Jerry Brown (D)
SACRAMENTO, Calif. (Legal Newsline)-California Attorney General Jerry Brown and Los Angeles City Attorney Rocky Delgadillo agreed to a $1.8 million settlement with nine toy manufacturers, including Mattel Inc.and its subsidiary Fisher Price.
The settlement is aimed at safeguard children from lead contamination, officials said.
Brown announced the deal late Thursday, which precludes a new federal law that will toughen standards beginning on Feb. 10, 2009.
In the settlement, the companies involved agreed to stop selling any toys they know contain lead. The companies will also pay $550,000 for lead testing and improved notification to customers, the attorney general's office said.
The toy companies will also pay $460,000 toward the cost of the investigation and another $548,500 for civil penalties, according to the terms of the settlement.
The settlement speeds up the implementation of the coming federal standards prior to the coming holiday season.
"These consumer protection agreements will safeguard California's children from lead-contaminated toys this Christmas," Brown said. "Putting these agreements into effect immediately is absolutely critical because so many toys are sold between Thanksgiving and Christmas, months before new federal standards go into effect."
Following a series of toy recalls, Brown and Delgadillo launched an investigation in 2007 under California's Proposition 65, which demands businesses post a clear and reasonable warning if customers could be exposed to hazardous chemicals.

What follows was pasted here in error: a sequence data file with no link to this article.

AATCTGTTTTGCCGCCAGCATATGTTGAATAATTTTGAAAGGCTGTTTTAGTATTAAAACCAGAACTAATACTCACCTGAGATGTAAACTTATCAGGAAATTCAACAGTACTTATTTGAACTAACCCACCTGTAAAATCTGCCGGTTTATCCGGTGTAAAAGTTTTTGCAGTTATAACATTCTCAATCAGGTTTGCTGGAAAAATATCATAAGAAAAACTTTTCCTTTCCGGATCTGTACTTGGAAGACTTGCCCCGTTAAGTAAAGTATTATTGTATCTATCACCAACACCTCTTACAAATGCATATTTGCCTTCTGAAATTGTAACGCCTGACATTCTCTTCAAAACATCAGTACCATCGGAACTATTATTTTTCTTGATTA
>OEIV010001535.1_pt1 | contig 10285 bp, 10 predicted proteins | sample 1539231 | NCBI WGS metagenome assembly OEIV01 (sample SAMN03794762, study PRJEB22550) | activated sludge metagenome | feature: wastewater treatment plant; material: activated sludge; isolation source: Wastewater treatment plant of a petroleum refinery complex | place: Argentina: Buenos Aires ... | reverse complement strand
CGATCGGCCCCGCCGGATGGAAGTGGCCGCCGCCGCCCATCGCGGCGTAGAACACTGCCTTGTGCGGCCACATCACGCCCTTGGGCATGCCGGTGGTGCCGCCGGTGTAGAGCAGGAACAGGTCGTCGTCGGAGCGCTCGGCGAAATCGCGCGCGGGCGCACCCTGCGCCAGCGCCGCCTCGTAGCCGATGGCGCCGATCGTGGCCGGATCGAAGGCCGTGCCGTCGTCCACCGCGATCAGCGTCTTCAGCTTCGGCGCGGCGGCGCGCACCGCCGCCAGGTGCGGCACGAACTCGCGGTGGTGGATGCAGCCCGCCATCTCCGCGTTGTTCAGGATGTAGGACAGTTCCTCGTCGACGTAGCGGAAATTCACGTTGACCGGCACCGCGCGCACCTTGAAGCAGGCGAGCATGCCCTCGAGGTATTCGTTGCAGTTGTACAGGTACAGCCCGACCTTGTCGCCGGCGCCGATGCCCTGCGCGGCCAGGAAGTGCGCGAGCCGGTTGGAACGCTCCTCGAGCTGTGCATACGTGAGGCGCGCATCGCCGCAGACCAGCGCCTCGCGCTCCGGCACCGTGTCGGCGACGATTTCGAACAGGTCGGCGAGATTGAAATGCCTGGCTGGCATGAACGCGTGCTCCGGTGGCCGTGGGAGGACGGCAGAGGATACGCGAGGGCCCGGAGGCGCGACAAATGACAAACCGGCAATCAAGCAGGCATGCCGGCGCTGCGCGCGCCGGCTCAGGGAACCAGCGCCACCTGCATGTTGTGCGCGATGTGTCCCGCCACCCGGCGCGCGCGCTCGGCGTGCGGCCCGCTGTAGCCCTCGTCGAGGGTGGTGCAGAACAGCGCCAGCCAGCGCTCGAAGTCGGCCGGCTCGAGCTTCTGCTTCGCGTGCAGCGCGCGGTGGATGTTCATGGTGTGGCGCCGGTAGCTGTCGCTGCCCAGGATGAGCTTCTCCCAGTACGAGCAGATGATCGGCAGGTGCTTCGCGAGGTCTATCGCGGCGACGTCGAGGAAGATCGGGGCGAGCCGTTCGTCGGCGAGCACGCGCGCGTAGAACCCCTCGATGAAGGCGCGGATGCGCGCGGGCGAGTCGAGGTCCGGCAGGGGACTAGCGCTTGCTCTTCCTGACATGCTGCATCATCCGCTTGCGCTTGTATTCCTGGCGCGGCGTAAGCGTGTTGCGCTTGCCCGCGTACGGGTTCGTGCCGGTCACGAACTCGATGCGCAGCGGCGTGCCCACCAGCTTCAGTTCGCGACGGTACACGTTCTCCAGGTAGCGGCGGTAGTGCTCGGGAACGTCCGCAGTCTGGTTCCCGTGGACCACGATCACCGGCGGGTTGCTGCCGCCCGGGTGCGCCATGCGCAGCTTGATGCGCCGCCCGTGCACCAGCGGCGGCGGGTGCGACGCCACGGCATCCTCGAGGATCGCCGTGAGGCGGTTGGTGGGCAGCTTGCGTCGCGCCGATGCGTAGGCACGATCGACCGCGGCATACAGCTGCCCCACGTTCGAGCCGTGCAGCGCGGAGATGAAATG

Proposition 65 requires the governor to post a list of chemicals known to cause cancer, birth defects or reproductive harm. Lead has been listed since the late 1980s.
Following its investigation Brown and Delgadillo sued 17 toy manufacturers and retailers. Those that still haven't settled these lawsuits include Costco, KB Toys, Kmart, Michaels, Sears, Target, Toys 'R" Us and Wal-Mart.
Along with Mattel, RC2, A&A Global Industries, Cranium Inc., Everready Battery Co., Marvel Entertainment, Toy Investment, Kids II and Amscan agreed to the terms of the settlement, according to court documents.
These companies admitted no wrongdoing as part of the settlement.
Mattel recalled more than 21 million toys -- all made in China -- over the past year, amid concern that many popular toys were tainted with lead paint.